The OECD also supported the three general control bodies (the general control body for Civil Service, for Finance and for for state property and land affairs) to apply risk-based auditing. This method allows selecting high-risk areas prone to corruption and thus making the best use of limited time and human resources.

 

In addition, the OECD supported ministerial inspectorates to adopt more efficient and harmonised working methods in line with international standards as well as common standards for ethical behaviour of inspectors.

   

Guides for auditors and inspectors

 
   
                      Code d’éthique de l’inspecteur administratif - cover   ‌

 

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Heads of governance benefited from a capacity building programme

Public institutions benefit from guidelines on the implementation of the 2016 ATI Law

Audit reports were subject to a proximity follow up since 2017

Inspectors benefited from a capacity building programme (50% of Tunisia’s inspectors)

Controllers benefited from a capacity building programme (80% of Tunisia’s controllers)

Business enabling environment

A business-enabling environment

Access to public contracts

Risk management in public procurement

   

SMEs represent an estimated 90% of Tunisian companies and 65% of employment, but only 17% of public contracts are awarded to SMEs. A number of barriers limit SME’s access to procurement opportunities and it has been found that e-procurement is an effective tool to alleviate these barriers in procurement access.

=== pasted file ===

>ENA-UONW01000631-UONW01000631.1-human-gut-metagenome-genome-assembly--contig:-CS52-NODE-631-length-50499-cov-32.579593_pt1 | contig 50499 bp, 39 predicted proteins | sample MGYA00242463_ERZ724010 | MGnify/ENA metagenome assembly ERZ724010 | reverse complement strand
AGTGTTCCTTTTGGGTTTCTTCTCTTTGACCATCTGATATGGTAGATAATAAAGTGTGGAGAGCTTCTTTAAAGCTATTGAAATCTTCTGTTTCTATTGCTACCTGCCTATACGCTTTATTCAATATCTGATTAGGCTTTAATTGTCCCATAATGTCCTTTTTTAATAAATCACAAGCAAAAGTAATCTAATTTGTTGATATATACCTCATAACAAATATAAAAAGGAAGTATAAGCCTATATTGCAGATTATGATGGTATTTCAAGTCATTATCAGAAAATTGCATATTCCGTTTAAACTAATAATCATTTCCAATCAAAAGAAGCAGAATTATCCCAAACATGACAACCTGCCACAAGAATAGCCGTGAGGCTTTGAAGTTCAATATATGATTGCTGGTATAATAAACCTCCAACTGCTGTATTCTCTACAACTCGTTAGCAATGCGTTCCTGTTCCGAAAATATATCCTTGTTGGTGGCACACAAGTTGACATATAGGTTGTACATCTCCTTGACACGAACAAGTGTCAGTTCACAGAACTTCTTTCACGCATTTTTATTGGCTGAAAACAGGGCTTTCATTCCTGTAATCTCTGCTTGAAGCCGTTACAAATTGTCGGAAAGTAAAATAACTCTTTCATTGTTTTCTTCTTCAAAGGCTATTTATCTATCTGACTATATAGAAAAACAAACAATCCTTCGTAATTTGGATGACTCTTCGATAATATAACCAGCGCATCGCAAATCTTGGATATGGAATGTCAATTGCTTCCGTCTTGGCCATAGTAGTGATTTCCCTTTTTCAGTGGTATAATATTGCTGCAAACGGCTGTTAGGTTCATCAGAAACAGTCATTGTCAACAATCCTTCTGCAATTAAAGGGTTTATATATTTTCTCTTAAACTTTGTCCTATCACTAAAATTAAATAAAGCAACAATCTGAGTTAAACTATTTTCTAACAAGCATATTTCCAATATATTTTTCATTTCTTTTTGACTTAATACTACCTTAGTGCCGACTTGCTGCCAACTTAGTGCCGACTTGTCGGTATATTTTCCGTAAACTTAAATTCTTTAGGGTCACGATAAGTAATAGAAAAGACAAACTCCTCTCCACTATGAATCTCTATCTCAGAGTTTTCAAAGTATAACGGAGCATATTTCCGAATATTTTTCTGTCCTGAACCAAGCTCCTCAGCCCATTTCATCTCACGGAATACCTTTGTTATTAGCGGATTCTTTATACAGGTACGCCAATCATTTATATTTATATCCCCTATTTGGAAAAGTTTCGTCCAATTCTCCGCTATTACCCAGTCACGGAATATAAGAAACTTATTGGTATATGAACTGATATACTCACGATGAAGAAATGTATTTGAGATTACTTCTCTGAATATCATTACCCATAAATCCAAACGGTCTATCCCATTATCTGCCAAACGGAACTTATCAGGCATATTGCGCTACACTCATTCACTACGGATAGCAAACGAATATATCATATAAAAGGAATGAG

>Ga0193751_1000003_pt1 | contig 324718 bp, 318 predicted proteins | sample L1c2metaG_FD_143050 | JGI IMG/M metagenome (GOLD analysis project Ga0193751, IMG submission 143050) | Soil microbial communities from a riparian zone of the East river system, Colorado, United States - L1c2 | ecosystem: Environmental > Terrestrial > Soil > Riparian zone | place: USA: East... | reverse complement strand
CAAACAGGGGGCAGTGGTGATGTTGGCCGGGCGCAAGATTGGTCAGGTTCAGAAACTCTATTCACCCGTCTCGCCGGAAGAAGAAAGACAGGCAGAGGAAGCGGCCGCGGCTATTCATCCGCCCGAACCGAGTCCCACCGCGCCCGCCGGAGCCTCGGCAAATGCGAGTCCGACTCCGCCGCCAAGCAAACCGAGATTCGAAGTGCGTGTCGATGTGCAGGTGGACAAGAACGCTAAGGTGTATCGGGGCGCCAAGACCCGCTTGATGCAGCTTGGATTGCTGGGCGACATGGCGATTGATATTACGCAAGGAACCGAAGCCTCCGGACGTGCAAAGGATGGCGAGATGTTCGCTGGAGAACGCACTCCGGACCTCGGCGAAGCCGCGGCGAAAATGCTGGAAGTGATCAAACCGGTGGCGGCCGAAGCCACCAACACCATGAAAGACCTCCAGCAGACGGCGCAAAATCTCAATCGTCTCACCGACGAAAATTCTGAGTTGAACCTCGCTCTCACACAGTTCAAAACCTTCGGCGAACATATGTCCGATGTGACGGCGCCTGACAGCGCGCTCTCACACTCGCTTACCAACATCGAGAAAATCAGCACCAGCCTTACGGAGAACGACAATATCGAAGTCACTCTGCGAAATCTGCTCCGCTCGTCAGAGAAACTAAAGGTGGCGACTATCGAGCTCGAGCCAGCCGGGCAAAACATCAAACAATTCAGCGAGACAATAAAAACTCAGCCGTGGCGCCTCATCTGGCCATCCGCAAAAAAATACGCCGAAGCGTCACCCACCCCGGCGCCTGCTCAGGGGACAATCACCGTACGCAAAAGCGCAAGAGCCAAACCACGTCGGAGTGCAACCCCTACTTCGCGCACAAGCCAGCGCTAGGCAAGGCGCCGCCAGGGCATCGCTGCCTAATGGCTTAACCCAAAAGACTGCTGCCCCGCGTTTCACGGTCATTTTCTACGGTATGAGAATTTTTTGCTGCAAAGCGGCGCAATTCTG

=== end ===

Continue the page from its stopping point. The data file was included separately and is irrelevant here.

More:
The OECD supported the High Authority for Public Procurement (HAICOP) to strengthen the uptake of Tunisia’s e-procurement platform TUNEPS through continuous capacity building for public buyers and suppliers, focusing in particular on SMEs owned by women and youth. 

An estimated 25% of the volume of public contracts is lost by the State to corruption. To reduce vulnerabilities to corruption, the OECD supported HAICOP in the development of a risk management strategy for public procurement. Five large-scale public buyers were accompanied in the implementation of this strategy and the development of the necessary tailored risk management tools. 

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Guides on public procurement

 

             

   

 Access to coaching in the post-creation phase 

Access to justice services 

   

SMEs are the backbone of Tunisia’s economy but 80% of SMEs in Tunisia fail in the five first years after creation, compared to 50% internationally. Therefore, the OECD assisted the Bank Financing Small and Medium Enterprises (BFPME) to create a team of “post-creation” coaches in Tunis and its 24 regional offices, building their capacities to support SMEs overcoming the challenges of the early development stages.

The OECD provided capacity building to the reception personnel of all the 15 chambers of the Administrative Tribunal to improve information and orientation of citizens and SMEs.

 

Furthermore, the project helped to unify the procedures to file an appeal (in arabic) and to apply for legal aid (in arabic) at the Administrative Tribunal. Citizens and SMEs have now an official document at their disposal, which describes the necessary steps and required documents to file an appeal and to apply for legal aid, in a simple and easy-accessible language.

 

 

 

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SMEs trained on the use of the e-procurement platform TUNEPS

public officials trained on applying risk management in public procurement

BFPME staff members trained to coach SMEs in the post-creation phase

reception officers of the 15 chambers of the Administrative Tribunal were trained in communication and conflict resolution

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For more information on the project, please contact:

Amira Tlili ([email protected])